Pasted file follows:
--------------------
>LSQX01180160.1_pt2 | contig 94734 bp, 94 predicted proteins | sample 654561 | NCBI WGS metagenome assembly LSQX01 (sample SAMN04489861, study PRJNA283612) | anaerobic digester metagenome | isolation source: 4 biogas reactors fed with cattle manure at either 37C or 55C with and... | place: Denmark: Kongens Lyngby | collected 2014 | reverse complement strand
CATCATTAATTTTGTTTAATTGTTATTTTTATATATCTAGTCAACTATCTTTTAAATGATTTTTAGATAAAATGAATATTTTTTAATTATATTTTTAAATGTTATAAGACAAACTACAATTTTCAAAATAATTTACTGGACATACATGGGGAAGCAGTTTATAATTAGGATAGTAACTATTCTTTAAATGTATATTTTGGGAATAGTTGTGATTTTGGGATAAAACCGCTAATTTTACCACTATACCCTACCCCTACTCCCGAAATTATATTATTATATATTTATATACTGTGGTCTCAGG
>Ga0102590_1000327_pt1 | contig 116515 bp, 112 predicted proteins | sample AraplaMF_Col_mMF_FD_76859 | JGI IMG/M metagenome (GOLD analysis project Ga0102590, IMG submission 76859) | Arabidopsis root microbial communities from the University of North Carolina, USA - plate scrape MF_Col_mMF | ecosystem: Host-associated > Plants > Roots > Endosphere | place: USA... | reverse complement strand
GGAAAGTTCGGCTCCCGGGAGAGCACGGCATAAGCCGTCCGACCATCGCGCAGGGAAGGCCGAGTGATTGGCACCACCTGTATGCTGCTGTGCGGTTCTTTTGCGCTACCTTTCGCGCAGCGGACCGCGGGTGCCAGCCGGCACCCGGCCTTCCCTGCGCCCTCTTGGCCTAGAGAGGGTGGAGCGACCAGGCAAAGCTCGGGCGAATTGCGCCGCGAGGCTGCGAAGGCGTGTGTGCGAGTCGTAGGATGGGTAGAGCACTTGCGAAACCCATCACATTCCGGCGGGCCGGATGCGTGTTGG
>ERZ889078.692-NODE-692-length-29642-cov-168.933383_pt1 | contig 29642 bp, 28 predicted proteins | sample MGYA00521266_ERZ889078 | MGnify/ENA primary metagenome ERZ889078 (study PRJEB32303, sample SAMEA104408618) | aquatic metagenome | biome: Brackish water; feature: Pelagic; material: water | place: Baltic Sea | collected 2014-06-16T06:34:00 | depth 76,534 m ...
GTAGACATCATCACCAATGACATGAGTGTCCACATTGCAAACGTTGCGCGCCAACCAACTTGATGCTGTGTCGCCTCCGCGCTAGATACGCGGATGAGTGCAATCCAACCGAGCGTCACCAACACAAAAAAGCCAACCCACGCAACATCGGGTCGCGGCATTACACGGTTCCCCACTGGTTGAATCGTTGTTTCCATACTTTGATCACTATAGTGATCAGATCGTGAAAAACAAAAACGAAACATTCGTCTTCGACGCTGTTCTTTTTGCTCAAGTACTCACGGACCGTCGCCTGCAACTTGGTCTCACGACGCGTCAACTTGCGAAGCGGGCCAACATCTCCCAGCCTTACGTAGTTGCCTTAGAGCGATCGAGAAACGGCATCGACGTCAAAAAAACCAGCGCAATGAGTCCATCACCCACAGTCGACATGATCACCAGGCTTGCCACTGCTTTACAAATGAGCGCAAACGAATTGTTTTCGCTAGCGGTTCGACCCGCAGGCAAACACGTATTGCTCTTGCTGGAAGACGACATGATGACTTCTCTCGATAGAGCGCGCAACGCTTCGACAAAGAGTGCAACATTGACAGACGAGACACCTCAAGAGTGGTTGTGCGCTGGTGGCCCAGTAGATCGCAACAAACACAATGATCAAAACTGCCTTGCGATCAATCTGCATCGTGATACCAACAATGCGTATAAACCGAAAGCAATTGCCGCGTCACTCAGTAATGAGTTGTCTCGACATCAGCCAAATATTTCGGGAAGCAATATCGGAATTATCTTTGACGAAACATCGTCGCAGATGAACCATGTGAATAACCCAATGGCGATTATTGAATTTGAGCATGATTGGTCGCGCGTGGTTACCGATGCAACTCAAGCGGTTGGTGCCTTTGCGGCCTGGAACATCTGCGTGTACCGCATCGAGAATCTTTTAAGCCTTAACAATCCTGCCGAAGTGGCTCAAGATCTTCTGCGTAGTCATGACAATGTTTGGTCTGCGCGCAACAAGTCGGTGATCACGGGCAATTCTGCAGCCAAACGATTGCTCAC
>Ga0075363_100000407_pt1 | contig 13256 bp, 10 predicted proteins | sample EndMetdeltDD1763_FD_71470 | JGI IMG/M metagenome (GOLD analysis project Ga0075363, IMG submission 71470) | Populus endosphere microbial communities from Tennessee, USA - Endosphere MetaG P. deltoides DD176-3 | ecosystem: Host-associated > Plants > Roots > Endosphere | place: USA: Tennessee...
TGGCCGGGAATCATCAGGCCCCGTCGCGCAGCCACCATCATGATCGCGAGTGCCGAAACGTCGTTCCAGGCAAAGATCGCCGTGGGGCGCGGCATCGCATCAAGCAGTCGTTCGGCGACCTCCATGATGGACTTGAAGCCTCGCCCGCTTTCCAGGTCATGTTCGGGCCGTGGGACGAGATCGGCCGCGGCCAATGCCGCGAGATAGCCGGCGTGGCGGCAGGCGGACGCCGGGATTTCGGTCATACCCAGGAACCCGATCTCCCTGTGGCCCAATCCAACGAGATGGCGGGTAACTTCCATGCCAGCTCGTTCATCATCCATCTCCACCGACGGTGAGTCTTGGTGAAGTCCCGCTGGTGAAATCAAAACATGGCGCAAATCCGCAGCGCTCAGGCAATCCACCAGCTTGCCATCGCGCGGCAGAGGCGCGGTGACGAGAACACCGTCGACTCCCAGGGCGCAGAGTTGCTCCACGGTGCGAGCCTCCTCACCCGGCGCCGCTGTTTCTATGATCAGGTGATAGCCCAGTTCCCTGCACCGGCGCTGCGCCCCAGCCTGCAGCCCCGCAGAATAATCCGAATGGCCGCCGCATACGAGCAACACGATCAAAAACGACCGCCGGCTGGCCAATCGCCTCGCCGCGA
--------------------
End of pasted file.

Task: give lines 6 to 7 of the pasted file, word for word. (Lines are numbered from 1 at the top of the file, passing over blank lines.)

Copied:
GTAGACATCATCACCAATGACATGAGTGTCCACATTGCAAACGTTGCGCGCCAACCAACTTGATGCTGTGTCGCCTCCGCGCTAGATACGCGGATGAGTGCAATCCAACCGAGCGTCACCAACACAAAAAAGCCAACCCACGCAACATCGGGTCGCGGCATTACACGGTTCCCCACTGGTTGAATCGTTGTTTCCATACTTTGATCACTATAGTGATCAGATCGTGAAAAACAAAAACGAAACATTCGTCTTCGACGCTGTTCTTTTTGCTCAAGTACTCACGGACCGTCGCCTGCAACTTGGTCTCACGACGCGTCAACTTGCGAAGCGGGCCAACATCTCCCAGCCTTACGTAGTTGCCTTAGAGCGATCGAGAAACGGCATCGACGTCAAAAAAACCAGCGCAATGAGTCCATCACCCACAGTCGACATGATCACCAGGCTTGCCACTGCTTTACAAATGAGCGCAAACGAATTGTTTTCGCTAGCGGTTCGACCCGCAGGCAAACACGTATTGCTCTTGCTGGAAGACGACATGATGACTTCTCTCGATAGAGCGCGCAACGCTTCGACAAAGAGTGCAACATTGACAGACGAGACACCTCAAGAGTGGTTGTGCGCTGGTGGCCCAGTAGATCGCAACAAACACAATGATCAAAACTGCCTTGCGATCAATCTGCATCGTGATACCAACAATGCGTATAAACCGAAAGCAATTGCCGCGTCACTCAGTAATGAGTTGTCTCGACATCAGCCAAATATTTCGGGAAGCAATATCGGAATTATCTTTGACGAAACATCGTCGCAGATGAACCATGTGAATAACCCAATGGCGATTATTGAATTTGAGCATGATTGGTCGCGCGTGGTTACCGATGCAACTCAAGCGGTTGGTGCCTTTGCGGCCTGGAACATCTGCGTGTACCGCATCGAGAATCTTTTAAGCCTTAACAATCCTGCCGAAGTGGCTCAAGATCTTCTGCGTAGTCATGACAATGTTTGGTCTGCGCGCAACAAGTCGGTGATCACGGGCAATTCTGCAGCCAAACGATTGCTCAC
>Ga0075363_100000407_pt1 | contig 13256 bp, 10 predicted proteins | sample EndMetdeltDD1763_FD_71470 | JGI IMG/M metagenome (GOLD analysis project Ga0075363, IMG submission 71470) | Populus endosphere microbial communities from Tennessee, USA - Endosphere MetaG P. deltoides DD176-3 | ecosystem: Host-associated > Plants > Roots > Endosphere | place: USA: Tennessee...